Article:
M. Ilangothai has scored 1,101 marks in the class XII examinations, but is yet to call the school to find out her scores for individual subjects. “The teachers had high hopes, and had expected me to get 1,180 marks,” said the student of Little Flower Convent Higher Secondary School for the Visually Impaired.

Ilangothai's father is a farmer in Aaraiyur, in Namakkal district. All his three children suffer from retinitis pigmentosa, an inherited genetic disease. Ilangothai hopes to study English literature at the Avinashilingam College in Coimbatore.

It was Colleen M. Redit, president of Christian Missions Charitable Trust, who persuaded Daisy Santhakumari to send her daughter Matilda Dorothy to school. Matilda has scored 1089, and wants to pursue English literature as well. Matilda's optic nerves are weak, making her technically blind.

K. Priyanka, who topped in the Tamil section with 1083, has glaucoma. S. Latha, daughter of a tailor and topper from the Tamil medium and J. Abirami from the English medium of the Convent's school for the hearing impaired, hope to become IAS officers.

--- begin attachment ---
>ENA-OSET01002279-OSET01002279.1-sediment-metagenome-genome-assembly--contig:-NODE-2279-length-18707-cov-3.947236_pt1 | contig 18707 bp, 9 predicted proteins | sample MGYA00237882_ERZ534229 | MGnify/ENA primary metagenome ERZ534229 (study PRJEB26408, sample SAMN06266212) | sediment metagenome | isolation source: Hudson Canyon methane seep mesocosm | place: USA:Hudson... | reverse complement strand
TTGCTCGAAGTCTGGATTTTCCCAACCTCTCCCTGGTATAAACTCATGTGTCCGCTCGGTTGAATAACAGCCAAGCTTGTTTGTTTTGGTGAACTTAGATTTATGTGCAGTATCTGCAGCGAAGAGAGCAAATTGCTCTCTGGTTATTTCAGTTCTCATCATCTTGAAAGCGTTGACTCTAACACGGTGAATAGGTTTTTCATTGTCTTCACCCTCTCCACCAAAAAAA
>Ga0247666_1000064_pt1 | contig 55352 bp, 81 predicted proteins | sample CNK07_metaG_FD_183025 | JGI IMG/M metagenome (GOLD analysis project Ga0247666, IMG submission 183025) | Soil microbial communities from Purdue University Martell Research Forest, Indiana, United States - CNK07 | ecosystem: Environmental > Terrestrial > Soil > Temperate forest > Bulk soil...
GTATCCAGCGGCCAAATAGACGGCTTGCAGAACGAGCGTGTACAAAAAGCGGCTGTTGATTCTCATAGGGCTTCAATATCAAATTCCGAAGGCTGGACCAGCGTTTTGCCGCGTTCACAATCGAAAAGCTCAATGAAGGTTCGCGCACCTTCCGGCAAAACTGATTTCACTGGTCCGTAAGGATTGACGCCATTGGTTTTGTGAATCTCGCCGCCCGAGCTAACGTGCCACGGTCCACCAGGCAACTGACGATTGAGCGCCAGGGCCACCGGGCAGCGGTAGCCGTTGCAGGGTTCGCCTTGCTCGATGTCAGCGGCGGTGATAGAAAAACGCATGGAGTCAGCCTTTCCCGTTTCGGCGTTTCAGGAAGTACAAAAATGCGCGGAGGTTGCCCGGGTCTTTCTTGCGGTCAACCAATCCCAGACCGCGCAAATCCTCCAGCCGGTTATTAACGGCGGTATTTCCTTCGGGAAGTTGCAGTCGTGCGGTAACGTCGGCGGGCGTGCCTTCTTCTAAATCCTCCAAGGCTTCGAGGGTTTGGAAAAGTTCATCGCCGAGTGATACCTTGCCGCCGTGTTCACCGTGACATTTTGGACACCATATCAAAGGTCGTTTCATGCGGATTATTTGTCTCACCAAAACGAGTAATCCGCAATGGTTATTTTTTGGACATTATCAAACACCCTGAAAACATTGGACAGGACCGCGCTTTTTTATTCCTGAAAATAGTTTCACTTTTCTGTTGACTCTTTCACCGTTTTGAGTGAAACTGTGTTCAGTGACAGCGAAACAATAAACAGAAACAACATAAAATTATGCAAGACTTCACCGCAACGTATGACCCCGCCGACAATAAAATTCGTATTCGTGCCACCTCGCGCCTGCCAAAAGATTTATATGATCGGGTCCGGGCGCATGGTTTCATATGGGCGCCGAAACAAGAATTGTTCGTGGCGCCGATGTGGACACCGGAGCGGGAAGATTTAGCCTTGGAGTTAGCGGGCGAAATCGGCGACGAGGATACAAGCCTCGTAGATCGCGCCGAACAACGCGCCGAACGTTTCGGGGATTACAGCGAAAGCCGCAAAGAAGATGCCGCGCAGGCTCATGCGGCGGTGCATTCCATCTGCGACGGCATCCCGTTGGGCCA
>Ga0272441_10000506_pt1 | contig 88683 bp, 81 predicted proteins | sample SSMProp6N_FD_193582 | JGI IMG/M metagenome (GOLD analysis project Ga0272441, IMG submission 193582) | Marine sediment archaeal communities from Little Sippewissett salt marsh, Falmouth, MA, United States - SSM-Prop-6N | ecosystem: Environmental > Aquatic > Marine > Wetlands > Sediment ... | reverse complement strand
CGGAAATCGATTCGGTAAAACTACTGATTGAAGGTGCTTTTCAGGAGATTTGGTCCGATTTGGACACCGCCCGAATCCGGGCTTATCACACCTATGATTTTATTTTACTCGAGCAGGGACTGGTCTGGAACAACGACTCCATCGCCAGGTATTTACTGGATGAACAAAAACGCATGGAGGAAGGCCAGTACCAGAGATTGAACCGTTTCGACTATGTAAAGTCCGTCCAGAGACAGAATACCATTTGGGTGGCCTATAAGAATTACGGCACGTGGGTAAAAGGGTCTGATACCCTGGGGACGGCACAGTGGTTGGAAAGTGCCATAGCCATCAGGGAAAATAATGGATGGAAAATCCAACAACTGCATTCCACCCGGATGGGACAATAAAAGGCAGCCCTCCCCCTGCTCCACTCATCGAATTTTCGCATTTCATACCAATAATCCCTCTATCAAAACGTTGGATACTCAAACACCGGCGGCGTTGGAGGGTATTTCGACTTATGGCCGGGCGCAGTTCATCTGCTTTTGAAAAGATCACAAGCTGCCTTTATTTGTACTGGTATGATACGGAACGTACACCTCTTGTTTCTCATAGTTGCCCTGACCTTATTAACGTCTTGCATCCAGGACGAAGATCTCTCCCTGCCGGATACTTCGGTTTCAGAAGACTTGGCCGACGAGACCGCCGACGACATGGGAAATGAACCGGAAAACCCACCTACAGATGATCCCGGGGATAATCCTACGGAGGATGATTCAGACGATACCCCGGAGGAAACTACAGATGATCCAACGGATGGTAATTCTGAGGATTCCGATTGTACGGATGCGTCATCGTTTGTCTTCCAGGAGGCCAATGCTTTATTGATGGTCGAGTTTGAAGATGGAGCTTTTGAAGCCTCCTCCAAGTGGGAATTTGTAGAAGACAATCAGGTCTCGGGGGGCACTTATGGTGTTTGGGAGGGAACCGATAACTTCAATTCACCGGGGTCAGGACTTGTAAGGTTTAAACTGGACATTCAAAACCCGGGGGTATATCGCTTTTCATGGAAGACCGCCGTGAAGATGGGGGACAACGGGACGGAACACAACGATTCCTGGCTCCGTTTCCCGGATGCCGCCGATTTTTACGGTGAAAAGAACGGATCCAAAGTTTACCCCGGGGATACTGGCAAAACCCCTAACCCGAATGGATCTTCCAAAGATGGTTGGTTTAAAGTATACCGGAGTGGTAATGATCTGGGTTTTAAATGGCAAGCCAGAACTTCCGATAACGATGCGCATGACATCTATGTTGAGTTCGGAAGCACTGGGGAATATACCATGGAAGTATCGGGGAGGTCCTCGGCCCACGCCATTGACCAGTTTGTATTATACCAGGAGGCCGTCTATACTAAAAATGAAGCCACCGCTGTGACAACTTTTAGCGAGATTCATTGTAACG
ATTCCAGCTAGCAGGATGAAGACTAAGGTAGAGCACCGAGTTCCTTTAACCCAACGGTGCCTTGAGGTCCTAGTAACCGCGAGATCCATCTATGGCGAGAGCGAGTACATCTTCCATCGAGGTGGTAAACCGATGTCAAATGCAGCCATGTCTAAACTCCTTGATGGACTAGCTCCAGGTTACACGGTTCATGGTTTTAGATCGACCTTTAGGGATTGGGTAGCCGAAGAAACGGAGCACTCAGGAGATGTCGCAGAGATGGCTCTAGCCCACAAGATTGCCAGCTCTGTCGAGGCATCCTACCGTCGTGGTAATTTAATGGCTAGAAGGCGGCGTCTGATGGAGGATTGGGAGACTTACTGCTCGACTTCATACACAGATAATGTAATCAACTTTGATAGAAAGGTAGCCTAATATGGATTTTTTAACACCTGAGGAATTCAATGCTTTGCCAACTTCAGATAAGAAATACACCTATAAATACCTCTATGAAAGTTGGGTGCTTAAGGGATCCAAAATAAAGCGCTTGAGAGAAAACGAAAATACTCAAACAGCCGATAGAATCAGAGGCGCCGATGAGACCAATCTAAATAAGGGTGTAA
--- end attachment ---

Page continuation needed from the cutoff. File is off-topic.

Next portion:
As with mainstream schools, girls have done better than boys. The Government Higher Secondary School for the visually impaired in Poonamallee has improved its performance as well. All 38 boys who appeared have passed. At the MGR School for the Hearing Impaired, all 27 students have passed and the topper scored 85.3 per cent. Three children from Vidya Sagar, who went to mainstream schools, have also passed.

Principals give full credit for the performance of their students to the efforts of the teachers. “Teachers worked even on Sundays and holidays to ensure that lessons were revised well,” said Jascintha Roselind, principal of the Little Flower Convent School for the Hearing Impaired.

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R. SujathaJune 28, 2012